When I was a woman of age 22, I started my Honors year and was in university, thrilled at my decision to major in Anthropology/Sociology, fascinated by the ways in which it had torn down all those norms I had constantly found myself thrown into battles with, especially when it came to issues of ‘race’, Religion, and Gender. I was Chief Editor of the campus paper and was constantly meeting different groups of people as part of Uni life! And as it was the first time I no longer had to use a school uniform, I was able to visibly wear my religion. Donning a tudong or what is now socially known as hijab became proof that even though I was ethnically Indian, I was still Muslim and Singaporean. I didn’t have to explain as much, and it was also possible that people just assumed that I was Malay. Either way, I felt safer. However, something else erupted. How come you can speak good English? Usually women who wear the tudong don’t wear such ‘modern’ clothes (jeans) like do you. You’re very modern! Oh, you’re the Chief Editor? That’s an accomplishment. The Chief Editors are never Malays. (The previous Chief Editor was also Malay). If you’re Indian, how come your skin not black? Wah, you go to University? Are you Malaysian? No? Singaporean Malay can go University? Wah! Angry Brown Tudong Girl. That was me in university. It was then that I adopted sarcasm, a useful tool that incorporated my love for the language and facial expressions like the side smile. It was a constant tango of questions and retaliation until I became tired of retaliating. But the questions didn’t.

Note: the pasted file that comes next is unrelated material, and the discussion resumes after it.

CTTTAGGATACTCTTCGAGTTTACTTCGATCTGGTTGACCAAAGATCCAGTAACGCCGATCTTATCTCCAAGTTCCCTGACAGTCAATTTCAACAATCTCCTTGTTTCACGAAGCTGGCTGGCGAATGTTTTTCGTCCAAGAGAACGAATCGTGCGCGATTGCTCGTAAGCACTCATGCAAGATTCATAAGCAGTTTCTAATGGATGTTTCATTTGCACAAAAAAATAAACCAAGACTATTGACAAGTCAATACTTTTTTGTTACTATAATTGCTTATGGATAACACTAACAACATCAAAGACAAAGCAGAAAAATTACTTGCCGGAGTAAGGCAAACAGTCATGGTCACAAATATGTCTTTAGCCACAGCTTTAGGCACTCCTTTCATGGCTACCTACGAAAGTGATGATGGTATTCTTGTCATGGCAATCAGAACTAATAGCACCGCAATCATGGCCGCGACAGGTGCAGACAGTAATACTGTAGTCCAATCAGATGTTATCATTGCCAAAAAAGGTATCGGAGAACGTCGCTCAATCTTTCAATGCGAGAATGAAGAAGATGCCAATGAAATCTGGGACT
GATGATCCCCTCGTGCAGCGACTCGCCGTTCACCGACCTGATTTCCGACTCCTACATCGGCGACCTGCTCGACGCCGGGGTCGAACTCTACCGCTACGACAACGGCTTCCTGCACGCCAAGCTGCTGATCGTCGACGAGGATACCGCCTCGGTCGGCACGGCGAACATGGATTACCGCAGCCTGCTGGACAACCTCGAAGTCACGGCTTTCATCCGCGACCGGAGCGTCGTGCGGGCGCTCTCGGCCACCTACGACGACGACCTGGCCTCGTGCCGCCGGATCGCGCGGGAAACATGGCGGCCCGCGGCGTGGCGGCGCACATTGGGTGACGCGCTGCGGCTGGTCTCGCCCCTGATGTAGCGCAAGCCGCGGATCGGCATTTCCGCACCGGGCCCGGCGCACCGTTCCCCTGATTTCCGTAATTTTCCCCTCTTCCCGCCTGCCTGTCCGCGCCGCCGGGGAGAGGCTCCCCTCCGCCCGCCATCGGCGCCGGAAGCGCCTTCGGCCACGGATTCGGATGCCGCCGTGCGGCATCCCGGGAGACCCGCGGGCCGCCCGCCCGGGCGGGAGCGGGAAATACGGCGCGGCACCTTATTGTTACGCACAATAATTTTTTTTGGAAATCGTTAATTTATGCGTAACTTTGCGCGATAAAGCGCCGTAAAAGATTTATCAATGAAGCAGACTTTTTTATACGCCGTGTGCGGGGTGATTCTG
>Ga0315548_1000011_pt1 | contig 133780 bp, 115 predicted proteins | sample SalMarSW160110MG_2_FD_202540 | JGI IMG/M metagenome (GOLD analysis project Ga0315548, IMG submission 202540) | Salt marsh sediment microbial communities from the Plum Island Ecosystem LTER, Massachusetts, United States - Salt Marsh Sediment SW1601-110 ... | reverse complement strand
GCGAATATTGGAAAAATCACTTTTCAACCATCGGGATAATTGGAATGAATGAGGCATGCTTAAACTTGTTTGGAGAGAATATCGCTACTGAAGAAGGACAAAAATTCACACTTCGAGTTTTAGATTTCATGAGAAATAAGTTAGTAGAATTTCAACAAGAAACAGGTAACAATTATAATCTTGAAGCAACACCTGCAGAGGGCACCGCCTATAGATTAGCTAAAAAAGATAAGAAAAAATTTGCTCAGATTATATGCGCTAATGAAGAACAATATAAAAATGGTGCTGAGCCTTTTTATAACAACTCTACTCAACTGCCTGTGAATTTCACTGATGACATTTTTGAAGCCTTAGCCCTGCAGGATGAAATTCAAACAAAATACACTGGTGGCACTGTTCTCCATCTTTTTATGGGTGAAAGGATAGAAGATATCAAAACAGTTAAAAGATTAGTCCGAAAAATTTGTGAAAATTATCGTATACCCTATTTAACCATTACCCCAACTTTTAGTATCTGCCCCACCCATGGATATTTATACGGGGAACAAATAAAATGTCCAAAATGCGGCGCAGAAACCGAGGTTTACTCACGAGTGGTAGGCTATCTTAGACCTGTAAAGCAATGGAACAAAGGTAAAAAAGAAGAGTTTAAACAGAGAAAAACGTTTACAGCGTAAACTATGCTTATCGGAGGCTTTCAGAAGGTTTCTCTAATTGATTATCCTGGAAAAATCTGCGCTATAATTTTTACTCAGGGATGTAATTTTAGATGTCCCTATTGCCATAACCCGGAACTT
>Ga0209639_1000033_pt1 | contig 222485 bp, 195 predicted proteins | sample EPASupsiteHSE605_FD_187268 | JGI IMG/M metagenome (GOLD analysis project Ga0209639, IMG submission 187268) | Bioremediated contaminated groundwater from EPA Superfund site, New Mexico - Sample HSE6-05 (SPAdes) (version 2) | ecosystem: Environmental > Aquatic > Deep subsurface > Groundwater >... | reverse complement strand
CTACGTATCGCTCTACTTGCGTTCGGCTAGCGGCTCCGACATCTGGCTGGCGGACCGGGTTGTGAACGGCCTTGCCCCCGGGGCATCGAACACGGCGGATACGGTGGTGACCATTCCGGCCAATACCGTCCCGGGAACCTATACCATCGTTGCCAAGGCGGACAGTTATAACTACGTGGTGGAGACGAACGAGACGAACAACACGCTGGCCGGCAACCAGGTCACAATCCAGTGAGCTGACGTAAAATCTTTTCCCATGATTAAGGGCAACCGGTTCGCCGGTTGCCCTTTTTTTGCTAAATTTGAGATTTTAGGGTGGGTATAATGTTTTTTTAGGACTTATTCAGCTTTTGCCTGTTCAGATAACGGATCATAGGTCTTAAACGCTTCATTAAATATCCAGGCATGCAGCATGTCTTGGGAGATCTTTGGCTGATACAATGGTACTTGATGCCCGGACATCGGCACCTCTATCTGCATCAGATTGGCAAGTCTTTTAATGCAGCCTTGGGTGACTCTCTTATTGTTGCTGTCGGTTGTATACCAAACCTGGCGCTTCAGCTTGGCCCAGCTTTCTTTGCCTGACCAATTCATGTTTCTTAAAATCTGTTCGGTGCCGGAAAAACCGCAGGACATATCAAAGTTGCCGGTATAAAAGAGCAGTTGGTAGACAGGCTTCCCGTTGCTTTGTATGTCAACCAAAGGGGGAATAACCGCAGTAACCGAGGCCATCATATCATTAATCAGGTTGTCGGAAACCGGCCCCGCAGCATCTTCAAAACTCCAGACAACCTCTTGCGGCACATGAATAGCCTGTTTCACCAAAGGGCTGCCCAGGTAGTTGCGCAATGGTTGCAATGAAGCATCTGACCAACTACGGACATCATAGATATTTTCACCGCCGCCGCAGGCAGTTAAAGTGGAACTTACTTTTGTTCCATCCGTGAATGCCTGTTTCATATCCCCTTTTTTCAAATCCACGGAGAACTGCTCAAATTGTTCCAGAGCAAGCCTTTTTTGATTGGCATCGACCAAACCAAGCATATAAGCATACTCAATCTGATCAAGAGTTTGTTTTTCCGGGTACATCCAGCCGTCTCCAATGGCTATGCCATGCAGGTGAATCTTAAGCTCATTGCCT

When I was a woman of age 25, I was placed on the shelves of marriage, an object with an expiry date pre-determined by my Indian-Muslim community. At that same time, I was in the midst of pursuing my Masters degree, a decision that many in my community felt was a fatal one. Why study so much? Later no guy would want to marry you. This is why you’re single, no man wants a woman more educated than him! Why did your mother let you study so much? Later hard to find a guy. The burden of overachievement, especially in a woman. I found their remarks and questions condescending, both to me and the supposedly unambitious and insecure Muslim men in our community. But I thought that at least the questions had evolved from previous shallower ones. I thought too soon. You’re a bit dark, so must wear lighter make-up to brighten your skin tone. Why don’t you use make-up? You’re fat and dark, how to attract a guy like this? My body was an object on the shelves, with an expiry date of possibly 3 years to go, but, there were many faults and defects, and the possible buyers weren’t happy about it.